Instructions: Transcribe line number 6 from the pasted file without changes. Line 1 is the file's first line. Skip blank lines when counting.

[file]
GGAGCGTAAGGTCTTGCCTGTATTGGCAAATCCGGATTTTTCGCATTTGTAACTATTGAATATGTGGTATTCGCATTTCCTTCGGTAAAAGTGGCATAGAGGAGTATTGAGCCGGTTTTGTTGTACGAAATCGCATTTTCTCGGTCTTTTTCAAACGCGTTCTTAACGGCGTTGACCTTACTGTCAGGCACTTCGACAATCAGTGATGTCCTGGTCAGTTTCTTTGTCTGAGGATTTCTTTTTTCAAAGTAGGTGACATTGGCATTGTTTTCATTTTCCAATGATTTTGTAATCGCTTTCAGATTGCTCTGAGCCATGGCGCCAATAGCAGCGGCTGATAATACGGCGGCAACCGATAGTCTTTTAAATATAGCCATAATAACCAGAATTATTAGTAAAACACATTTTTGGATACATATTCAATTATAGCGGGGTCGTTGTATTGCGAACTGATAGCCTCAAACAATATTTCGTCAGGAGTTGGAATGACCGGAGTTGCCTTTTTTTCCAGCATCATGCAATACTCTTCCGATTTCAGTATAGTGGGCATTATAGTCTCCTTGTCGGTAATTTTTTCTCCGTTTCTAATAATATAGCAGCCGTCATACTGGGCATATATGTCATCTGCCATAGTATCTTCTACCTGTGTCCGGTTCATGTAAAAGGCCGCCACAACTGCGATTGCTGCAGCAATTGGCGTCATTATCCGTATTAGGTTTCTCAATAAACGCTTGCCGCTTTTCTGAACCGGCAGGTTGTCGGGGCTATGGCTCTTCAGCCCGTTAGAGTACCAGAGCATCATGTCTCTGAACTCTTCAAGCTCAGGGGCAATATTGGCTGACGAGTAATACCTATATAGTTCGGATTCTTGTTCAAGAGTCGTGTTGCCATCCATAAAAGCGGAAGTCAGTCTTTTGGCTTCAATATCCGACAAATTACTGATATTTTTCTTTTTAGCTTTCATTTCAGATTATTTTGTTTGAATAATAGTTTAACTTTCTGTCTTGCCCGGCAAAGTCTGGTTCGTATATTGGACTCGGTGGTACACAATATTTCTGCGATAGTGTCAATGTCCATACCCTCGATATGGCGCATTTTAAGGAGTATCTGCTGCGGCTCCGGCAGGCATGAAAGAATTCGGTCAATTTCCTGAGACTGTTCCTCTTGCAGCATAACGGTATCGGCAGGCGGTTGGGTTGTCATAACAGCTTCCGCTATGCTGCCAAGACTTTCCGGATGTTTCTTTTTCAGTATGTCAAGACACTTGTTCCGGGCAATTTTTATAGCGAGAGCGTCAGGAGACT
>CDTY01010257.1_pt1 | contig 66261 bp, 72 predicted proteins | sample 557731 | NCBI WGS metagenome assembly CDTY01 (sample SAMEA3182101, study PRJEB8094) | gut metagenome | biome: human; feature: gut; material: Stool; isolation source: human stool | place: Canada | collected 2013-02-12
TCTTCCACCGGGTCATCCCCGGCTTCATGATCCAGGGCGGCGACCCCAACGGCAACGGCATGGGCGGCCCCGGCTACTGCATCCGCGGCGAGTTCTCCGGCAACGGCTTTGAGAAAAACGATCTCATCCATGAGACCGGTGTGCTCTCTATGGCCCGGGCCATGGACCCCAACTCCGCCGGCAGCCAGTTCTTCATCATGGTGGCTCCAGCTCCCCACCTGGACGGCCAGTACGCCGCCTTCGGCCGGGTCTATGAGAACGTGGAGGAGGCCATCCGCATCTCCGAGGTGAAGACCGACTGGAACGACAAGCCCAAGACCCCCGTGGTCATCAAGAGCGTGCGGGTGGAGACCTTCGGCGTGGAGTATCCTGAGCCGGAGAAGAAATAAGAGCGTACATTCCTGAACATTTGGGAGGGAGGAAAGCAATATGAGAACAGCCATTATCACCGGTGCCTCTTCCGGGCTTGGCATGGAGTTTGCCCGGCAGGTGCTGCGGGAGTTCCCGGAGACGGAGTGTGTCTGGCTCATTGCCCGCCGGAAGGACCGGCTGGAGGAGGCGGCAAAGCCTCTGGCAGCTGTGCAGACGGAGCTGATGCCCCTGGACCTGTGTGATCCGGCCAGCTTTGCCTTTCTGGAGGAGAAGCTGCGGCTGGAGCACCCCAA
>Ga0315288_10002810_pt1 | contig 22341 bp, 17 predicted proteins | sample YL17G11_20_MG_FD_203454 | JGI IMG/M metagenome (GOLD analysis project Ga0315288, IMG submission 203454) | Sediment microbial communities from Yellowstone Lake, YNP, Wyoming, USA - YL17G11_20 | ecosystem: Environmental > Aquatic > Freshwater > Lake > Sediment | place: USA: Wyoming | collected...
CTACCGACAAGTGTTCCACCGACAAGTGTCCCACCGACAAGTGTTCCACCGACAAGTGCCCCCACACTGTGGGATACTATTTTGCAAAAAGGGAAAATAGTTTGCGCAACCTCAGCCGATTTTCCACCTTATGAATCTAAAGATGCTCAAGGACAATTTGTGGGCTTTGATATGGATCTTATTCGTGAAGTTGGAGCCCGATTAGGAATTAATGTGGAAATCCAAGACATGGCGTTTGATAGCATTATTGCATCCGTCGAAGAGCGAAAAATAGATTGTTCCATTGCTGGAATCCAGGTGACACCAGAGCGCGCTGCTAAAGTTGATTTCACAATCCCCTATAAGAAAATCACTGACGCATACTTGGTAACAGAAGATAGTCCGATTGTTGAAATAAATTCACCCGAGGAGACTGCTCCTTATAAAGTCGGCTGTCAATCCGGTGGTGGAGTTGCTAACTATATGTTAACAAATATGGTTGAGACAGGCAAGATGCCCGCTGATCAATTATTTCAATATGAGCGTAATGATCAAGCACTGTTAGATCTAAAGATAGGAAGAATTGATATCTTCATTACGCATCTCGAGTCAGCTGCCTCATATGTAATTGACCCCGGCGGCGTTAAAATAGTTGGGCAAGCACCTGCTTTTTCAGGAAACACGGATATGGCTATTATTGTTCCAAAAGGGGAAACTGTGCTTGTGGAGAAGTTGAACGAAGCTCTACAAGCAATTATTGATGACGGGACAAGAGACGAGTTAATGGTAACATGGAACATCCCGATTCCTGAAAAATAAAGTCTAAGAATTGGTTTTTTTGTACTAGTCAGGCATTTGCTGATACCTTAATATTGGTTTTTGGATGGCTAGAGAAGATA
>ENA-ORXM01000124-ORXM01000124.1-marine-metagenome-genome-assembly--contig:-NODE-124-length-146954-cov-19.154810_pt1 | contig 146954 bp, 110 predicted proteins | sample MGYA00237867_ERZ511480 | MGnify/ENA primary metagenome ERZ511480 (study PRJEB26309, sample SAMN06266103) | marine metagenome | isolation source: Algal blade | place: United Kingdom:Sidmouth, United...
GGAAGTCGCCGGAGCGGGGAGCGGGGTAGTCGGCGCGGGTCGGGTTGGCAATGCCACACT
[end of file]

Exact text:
>ENA-ORXM01000124-ORXM01000124.1-marine-metagenome-genome-assembly--contig:-NODE-124-length-146954-cov-19.154810_pt1 | contig 146954 bp, 110 predicted proteins | sample MGYA00237867_ERZ511480 | MGnify/ENA primary metagenome ERZ511480 (study PRJEB26309, sample SAMN06266103) | marine metagenome | isolation source: Algal blade | place: United Kingdom:Sidmouth, United...